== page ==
“These strategies are almost impossible for regular investors to do on their own and they benefit from our active management,” she said.

We asked Todd Rosenbluth, head of ETF & Mutual Fund Research, a regular commenter on ETF Wrap, if Davis’s claim is legitimate or just marketing bluster.

“There really are no other active fixed income ETFs offering a similar approach,” he said. Davis has taken an institutional approach and made it available for all investors.

Rosenbluth went one step further, noting that in Davis’s narrow universe of actively managed fixed-income ETFs, she may already be the leader.

Just for the record, the term “convexity” in fixed-income, where yields move opposite to price, is a measure of the sensitivity of a bond’s duration to changes in yield, with the term “duration” serving as a gauge of the sensitivity of the price of a bond to changes in interest rates.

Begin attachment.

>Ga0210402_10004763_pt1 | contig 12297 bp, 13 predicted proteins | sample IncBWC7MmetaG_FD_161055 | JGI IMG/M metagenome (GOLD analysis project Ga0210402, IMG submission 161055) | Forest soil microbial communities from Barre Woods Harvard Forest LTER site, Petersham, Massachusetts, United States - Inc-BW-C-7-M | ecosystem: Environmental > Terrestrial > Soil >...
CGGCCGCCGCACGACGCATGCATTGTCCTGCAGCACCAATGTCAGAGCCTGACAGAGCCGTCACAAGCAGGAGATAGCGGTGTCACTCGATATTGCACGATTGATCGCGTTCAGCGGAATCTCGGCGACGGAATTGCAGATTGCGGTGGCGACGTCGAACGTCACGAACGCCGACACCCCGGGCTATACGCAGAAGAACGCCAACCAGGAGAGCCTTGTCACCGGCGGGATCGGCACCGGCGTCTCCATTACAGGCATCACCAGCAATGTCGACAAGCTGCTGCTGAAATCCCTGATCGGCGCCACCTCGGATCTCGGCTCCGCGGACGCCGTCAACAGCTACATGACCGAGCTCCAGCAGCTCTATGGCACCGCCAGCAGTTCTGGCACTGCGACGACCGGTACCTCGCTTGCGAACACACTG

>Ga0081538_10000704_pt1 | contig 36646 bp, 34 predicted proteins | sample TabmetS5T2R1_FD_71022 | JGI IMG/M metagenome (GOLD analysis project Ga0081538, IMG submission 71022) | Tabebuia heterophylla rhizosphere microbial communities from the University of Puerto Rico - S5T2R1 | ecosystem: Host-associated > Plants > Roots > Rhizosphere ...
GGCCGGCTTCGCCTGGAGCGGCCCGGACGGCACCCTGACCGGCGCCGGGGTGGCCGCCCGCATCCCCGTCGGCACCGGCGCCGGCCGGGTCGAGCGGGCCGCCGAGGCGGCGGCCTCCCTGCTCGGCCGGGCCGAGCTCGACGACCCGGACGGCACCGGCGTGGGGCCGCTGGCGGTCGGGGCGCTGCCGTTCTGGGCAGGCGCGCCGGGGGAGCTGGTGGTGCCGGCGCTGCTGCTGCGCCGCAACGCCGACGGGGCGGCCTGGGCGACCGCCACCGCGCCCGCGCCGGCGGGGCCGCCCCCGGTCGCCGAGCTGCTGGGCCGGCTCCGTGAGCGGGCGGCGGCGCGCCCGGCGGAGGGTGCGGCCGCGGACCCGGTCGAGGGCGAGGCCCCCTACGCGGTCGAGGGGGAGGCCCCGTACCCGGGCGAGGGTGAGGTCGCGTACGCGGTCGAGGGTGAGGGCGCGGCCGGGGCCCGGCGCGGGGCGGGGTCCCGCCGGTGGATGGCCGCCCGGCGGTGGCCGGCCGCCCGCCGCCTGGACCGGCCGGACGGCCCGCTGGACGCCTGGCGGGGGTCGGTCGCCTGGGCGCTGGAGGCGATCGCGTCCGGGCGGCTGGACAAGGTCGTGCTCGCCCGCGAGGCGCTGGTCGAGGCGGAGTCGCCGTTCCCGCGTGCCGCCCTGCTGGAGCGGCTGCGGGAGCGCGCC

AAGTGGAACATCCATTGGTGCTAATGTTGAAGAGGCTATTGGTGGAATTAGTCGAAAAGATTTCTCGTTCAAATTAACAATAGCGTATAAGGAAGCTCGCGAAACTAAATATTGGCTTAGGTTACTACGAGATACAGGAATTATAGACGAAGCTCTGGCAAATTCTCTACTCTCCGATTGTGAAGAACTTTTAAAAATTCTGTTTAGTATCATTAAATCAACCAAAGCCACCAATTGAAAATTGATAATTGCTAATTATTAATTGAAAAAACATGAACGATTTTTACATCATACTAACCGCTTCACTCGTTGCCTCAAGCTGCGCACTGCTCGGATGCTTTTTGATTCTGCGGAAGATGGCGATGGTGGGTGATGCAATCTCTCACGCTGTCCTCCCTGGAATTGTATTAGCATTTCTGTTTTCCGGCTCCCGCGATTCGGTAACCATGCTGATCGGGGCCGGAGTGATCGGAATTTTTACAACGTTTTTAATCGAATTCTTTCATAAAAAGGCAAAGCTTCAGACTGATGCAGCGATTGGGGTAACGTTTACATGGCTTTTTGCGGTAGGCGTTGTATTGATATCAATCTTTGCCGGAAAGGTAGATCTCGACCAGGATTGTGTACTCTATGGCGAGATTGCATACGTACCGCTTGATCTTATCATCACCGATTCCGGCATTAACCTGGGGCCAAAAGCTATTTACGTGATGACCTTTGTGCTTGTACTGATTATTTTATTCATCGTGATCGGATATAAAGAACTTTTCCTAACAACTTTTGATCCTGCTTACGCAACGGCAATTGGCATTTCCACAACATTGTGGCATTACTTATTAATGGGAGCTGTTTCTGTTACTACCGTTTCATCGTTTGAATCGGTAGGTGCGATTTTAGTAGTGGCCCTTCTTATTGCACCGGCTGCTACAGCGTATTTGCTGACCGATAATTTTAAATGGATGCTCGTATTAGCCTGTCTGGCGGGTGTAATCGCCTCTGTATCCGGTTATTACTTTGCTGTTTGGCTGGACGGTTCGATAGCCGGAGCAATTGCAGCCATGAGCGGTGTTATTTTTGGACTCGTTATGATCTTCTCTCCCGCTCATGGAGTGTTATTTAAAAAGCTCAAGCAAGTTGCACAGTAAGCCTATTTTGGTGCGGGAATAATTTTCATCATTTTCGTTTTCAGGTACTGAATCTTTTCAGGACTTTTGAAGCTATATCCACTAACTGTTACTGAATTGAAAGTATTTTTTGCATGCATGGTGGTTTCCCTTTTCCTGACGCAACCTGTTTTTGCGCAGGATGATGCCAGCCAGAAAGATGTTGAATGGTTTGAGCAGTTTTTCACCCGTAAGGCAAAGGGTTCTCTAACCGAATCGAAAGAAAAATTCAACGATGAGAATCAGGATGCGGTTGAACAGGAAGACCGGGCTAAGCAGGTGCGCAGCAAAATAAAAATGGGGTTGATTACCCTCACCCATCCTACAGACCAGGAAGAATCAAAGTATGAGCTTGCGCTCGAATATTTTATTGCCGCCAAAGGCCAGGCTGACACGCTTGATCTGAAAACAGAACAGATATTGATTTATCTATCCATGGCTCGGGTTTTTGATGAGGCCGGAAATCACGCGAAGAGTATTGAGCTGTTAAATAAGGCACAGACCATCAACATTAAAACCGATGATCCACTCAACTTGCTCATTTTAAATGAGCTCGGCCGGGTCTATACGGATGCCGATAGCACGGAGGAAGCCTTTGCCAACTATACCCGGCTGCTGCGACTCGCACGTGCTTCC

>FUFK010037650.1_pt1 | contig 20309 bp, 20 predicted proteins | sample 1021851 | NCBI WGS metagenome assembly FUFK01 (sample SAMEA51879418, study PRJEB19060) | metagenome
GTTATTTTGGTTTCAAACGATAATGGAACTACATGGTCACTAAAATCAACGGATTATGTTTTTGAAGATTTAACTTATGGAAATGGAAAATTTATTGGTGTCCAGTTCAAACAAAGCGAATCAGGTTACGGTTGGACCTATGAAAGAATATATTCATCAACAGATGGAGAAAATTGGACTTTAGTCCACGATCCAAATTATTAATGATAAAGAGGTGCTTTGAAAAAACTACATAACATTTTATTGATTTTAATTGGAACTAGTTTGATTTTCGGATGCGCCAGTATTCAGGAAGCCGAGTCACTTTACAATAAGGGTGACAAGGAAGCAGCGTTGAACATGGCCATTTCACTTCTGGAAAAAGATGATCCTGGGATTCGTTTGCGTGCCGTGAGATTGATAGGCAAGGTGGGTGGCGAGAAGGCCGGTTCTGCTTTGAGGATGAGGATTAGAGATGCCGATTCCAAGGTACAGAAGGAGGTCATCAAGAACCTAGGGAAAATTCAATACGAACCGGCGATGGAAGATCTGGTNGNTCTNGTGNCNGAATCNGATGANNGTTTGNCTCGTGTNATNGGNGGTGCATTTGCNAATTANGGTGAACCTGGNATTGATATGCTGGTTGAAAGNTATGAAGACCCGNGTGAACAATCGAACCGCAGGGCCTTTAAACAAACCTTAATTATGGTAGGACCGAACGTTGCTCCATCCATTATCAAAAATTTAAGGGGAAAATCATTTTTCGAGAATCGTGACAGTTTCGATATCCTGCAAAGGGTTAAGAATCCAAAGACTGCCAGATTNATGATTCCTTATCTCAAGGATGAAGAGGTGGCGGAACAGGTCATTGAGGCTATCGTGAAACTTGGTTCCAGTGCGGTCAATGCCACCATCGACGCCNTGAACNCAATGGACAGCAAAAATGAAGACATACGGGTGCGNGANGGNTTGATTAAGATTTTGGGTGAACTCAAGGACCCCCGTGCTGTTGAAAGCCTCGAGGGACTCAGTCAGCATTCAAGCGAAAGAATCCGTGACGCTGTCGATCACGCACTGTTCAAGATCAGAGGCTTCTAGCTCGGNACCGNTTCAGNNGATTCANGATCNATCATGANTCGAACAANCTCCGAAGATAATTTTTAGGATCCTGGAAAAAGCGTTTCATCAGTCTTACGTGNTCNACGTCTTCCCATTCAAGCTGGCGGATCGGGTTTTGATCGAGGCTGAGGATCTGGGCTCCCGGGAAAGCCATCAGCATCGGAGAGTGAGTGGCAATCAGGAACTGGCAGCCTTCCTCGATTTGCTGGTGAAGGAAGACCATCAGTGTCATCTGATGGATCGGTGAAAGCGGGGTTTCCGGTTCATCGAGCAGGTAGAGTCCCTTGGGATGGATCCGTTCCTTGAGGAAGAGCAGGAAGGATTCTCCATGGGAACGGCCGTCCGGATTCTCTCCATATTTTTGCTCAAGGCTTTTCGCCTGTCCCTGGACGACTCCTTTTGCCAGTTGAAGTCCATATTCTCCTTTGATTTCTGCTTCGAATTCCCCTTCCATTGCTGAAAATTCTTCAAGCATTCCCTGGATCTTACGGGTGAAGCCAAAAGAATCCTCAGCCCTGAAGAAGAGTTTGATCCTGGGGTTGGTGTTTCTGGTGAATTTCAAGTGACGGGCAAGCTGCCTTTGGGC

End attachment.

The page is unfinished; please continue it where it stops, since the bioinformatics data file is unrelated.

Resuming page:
Davis rolled out the Quadratic Interest Rate Volatility & Inflation Hedge ETF

back in 2019. That ETF is intended to move in and out of Treasury inflation-protected securities, or TIPS, and over-the-counter fixed-income options in a bid to beat the market. It has about $3.2 billion in assets and has an expense ratio of 0.99%, which means that the fund costs $9.90 in annual fees for every $1,000 invested. BNDD carries the same expense ratio as IVOL.

Similar to IVOL, Quadratic is working with China-based KraneShares for U.S. distribution of BNDD. KraneShares is the ETF arm of Krane Fund Advisors, which is majority-owned by China International Capital Corp.

By comparison, Vanguard’s Total Bond fund charges an expense ratio of 0.04%. However, BND is down 2.2% in the year to date, compared with IVOL and is down 2.3% over the past 12 months, compared with IVOL’s 0.8% gain, not to mention distributions. BNDD only kicked off earlier this week.

Davis said that the important thing to note with her funds is that Quadratic isn’t taking a view on whether the U.S. economy will face a Japan-style era of low economic growth, low inflation and low interest rates, as some buying BNDD might wager.